2. My best wishes to you both ; for Mrs C to recover quickly and come home, and for you to manage the difficult situation without getting ill yourself.

        3. Steve sorry to hear that Mrs C is still in hospital and you have been busy with marking, walking Hudson and visiting Mrs C. I was interested to read that she is in Ludlow hospital as we regularly stay at Ashford Carbonell just 3 miles out. We know the cottage hospital from when Bill had to be seen there after suffering a nasty fall the week before our visit. They did a good job of taking the stitches out! Hope Mrs C is recovering well and back home soon. Take good care yourself.

    1. Lovely to see you again….but so sorry to hear that your wife is back in hospital. You both have had a hard time of it lately.
      Hoping that things improve for you soon.

    2. Very happy to see you back again, and will be even happier when you tell us Mrs C is home again and back in charge 😊.

    3. Thank you all for your kind comments. I visited Lesley today but she was very tired. She was moved from Shrewsbury hospital to Ludlow during the night and the journey was in a rickety old vehicle that shook her to bits. Took me an hour to get to Ludlow but she was so tired I decided to leave and let her sleep.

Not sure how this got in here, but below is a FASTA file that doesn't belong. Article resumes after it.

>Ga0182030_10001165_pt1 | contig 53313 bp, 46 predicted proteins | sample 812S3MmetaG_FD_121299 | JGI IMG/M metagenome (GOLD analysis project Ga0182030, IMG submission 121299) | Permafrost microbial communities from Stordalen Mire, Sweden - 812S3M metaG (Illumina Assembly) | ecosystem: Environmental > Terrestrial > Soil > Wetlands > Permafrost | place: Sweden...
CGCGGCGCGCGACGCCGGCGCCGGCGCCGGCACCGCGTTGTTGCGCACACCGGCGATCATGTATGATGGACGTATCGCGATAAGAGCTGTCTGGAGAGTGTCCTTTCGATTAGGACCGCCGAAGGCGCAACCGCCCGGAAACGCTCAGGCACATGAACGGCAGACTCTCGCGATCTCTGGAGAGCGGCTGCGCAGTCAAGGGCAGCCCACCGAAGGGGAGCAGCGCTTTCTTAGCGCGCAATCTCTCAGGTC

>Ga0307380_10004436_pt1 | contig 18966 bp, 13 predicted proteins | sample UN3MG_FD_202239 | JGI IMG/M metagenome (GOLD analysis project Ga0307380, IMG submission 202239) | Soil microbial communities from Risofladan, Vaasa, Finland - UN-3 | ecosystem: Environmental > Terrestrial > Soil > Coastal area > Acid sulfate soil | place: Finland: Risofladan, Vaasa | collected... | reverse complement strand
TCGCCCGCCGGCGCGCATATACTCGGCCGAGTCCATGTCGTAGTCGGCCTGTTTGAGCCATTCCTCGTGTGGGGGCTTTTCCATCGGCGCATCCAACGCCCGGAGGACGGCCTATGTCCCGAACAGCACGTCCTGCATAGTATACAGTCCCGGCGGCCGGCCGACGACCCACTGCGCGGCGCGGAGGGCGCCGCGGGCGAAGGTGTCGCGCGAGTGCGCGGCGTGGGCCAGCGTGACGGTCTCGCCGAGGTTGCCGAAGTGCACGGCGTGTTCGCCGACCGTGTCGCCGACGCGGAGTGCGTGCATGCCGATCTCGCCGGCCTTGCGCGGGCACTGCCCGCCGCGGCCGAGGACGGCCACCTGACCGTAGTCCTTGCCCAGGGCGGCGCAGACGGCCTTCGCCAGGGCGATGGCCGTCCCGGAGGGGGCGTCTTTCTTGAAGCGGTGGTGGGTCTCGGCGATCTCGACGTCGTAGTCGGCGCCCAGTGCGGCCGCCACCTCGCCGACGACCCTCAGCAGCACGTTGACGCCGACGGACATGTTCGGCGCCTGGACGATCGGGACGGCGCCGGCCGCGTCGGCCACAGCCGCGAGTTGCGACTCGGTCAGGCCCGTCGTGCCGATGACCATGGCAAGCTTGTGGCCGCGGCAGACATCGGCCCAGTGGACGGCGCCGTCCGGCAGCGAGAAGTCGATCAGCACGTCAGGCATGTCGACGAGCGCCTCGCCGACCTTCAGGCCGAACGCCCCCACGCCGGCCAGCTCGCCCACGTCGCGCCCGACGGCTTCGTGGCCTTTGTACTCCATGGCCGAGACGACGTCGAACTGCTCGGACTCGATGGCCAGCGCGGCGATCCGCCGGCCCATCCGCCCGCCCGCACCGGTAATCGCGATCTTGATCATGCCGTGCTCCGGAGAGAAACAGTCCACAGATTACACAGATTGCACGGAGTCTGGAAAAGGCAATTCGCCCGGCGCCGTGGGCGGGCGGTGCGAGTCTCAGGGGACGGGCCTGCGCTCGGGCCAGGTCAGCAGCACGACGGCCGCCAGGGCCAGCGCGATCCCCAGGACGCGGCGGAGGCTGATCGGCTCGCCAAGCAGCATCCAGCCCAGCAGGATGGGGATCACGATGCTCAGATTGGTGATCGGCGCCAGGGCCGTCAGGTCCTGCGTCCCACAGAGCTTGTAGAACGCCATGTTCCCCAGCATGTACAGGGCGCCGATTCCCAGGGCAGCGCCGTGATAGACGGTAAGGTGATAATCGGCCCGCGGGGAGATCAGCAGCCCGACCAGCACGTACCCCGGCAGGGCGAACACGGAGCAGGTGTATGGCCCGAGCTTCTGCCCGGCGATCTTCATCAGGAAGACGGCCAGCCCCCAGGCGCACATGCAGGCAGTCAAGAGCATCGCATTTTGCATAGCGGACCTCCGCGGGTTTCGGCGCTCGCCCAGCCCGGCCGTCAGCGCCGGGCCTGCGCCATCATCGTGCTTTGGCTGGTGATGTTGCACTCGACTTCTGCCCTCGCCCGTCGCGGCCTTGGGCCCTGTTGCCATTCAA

There was a slight upside, though. I had time to pop into the Ludlow Food Centre where I picked up a fidget pie for dinner! 😊

  2. Can’t see how 12a works, so will see the hints. Last one for me was 6d, always find this a strange word.
    All in all pretty straightforward, no real favourites today.

        1. Thanks RD, would that I had a BRB (well, actually I have, but it’s about classic cars), so I’ll try my LBB that thankfully is a dictionary, failing that, the mystery called google.

          1. I had the same problem even after reading the other comments re 12a. After research I have found that there is a ‘Wild Servive Tree’, Sorbus Torminalis. Rather obscure, but it fits the definition..

  3. 1*/3*. Very light but all good fun.

    All British Simon and Garfunkel fans will have heard of 5d!

    Many thanks to Campbell and to Falcon.

    PS. I wondered if there might be a middle Quickie pun today but after trying various pronunciations decided not. However replacing the first word with “wee” would have just about worked.

    1. 5d also features in a well-known Madonna song (from 3 min 40):